Knee injuries at work can cause many difficulties. These injuries often affect your ability to stand, walk, squat, climb, and lift. These restrictions may prevent you from doing your job.
After evaluating your knee injury, your doctor may recommend surgery. Sometimes, this surgery may be a more minor surgery. Other times, the doctor may determine that you need a knee replacement.
If your doctor recommends knee replacement surgery, it may frighten you. After all, knee replacement surgery is a serious surgery with an extended recovery time. According to the CDC, almost 720,000 total knee replacement surgeries were performed in the U.S. in 2010.
What if the insurance company refuses to pay for knee replacement surgery?
Knee replacement surgery is also expensive. Because it is expensive, the workers’ compensation insurance company often will refuse to pay for knee replacement surgery. The insurance company may try to argue that your employment did not cause you to need the knee replacement. The insurance company may blame the knee replacement on your age or a previous knee injury.
It is important to understand that you do not need to have a perfect knee prior to your injury. Even if you had prior knee problems, the insurance company should still pay for your knee replacement surgery if your employment made your knee worse and caused the need for surgery.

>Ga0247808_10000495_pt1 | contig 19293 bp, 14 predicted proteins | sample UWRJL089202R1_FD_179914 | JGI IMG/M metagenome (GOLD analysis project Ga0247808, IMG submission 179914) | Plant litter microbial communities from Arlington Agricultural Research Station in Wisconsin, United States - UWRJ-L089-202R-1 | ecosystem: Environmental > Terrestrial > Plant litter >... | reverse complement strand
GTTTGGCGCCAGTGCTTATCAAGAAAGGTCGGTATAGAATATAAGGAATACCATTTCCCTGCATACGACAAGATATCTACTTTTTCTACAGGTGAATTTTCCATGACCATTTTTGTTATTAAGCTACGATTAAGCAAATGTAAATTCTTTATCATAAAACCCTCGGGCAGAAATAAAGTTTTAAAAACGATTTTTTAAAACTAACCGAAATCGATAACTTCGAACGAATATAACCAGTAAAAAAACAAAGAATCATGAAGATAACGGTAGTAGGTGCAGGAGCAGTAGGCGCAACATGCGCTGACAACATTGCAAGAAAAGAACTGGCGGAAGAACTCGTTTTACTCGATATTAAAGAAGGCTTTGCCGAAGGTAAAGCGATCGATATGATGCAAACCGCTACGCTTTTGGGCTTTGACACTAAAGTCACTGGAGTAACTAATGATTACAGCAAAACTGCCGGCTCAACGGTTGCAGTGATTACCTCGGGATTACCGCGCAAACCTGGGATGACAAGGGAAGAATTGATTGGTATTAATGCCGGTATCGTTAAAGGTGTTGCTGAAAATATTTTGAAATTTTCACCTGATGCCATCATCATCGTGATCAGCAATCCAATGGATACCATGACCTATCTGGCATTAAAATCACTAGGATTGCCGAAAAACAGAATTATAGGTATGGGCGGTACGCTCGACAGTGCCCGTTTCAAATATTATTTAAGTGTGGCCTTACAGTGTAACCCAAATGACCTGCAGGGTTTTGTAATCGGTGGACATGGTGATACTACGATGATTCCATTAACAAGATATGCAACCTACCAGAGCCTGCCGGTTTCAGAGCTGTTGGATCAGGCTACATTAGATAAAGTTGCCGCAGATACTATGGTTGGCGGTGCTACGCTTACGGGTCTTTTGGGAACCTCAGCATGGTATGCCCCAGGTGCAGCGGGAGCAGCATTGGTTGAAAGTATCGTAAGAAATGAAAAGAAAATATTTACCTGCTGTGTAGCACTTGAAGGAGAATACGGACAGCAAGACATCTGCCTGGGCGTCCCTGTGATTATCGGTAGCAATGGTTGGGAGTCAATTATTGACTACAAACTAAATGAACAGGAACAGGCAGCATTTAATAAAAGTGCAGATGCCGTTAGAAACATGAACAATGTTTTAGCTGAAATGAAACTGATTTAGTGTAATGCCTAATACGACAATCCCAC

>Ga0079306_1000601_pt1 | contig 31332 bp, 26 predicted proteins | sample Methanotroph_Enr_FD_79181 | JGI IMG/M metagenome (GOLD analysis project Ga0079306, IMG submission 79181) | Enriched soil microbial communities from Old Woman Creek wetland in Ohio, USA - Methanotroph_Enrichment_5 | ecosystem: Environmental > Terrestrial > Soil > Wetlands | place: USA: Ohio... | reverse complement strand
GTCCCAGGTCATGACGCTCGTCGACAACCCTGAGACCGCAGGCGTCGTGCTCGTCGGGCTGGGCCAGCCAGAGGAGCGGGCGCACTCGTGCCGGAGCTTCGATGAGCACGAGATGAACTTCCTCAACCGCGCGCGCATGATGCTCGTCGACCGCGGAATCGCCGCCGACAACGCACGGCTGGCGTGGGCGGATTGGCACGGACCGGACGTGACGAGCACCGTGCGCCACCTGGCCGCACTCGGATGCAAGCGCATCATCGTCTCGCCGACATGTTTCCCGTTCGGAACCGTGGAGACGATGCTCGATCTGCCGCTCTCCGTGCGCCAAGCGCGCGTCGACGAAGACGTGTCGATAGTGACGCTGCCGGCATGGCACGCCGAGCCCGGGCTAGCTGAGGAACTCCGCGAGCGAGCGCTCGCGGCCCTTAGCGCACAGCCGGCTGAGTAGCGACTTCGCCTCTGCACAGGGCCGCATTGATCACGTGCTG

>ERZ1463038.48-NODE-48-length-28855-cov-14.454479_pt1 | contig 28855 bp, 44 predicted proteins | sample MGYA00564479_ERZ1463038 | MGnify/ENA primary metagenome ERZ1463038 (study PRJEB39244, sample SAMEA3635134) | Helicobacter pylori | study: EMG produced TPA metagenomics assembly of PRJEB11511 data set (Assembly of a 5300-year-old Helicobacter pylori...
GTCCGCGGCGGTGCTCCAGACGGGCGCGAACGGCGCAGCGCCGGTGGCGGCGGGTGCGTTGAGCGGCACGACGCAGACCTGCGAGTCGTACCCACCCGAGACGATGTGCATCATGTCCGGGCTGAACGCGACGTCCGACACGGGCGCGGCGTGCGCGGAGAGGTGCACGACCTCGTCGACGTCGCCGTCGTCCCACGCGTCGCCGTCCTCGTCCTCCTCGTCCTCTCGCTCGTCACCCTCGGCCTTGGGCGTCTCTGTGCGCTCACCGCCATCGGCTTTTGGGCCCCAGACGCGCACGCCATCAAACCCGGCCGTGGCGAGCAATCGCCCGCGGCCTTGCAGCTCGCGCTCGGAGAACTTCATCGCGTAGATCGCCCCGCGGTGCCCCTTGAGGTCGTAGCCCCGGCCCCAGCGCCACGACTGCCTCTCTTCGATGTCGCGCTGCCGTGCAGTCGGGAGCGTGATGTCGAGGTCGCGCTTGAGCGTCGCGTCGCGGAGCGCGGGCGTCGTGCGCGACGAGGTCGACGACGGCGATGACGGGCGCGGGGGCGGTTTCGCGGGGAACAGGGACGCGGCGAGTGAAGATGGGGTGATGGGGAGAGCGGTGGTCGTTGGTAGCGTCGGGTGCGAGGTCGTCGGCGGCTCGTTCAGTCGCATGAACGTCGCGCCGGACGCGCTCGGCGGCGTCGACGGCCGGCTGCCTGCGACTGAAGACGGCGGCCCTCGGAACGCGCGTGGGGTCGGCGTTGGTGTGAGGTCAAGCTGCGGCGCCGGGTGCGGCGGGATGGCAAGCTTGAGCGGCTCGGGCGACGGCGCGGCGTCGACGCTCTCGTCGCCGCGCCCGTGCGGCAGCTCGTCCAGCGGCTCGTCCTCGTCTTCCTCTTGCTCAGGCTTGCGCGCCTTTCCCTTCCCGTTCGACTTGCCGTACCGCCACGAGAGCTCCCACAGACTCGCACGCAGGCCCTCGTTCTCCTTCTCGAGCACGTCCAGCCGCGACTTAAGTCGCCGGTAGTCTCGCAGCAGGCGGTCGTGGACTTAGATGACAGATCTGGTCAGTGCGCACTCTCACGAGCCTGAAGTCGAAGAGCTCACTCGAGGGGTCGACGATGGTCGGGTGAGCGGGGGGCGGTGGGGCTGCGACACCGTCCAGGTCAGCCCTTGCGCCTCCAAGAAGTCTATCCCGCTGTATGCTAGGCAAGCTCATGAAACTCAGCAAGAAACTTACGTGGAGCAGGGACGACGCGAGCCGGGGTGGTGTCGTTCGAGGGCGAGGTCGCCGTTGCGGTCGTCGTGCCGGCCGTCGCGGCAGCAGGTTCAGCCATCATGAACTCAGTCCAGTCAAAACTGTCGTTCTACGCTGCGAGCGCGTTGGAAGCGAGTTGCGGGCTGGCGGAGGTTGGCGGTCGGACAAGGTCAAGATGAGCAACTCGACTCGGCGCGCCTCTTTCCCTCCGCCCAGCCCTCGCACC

If the insurance company refuses to pay for your surgery, there are things you can do. Find out more about them by reading our article about what you can do when an insurance company denies treatment.
What happens after my knee replacement surgery?
After surgery, you will go through a period of recovery. I am an attorney, not a doctor. So, I’ll leave it to medical experts to give you a better idea about what sort of recovery period you can expect after your surgery.
This information from the Mayo Clinic may be helpful to you. Also, I would suggest that you discuss your recovery with the doctor performing the surgery.
Will I receive a permanent partial disability rating?
After you have recovered from your surgery, your doctor should assign you a permanent partial disability rating. Currently, Georgia law requires the doctor to use the 5th Edition of the American Medical Association Guides to the Evaluation of Permanent Impairment.
Your doctor should rate your knee replacement using Table 17-33 and Table 17-34. If you have a good outcome from your knee replacement, you should end up with a rating of 37% to the lower extremity. If your outcome is only fair or poor, then you will end up with a higher permanent partial disability rating.
What if I cannot go back to work after surgery?
I have represented many clients who have had knee replacement surgery as a result of their injuries at work. Many of them had good results from their surgeries. The surgery usually reduces their pain. But, almost all of them still end up with permanent activity limitations from their doctors.
Many times, these limitations make it difficult to work. If you have a physically demanding job, you should probably talk to an attorney to find out how your workers’ compensation case is affected if you cannot go back to your old job after your surgery.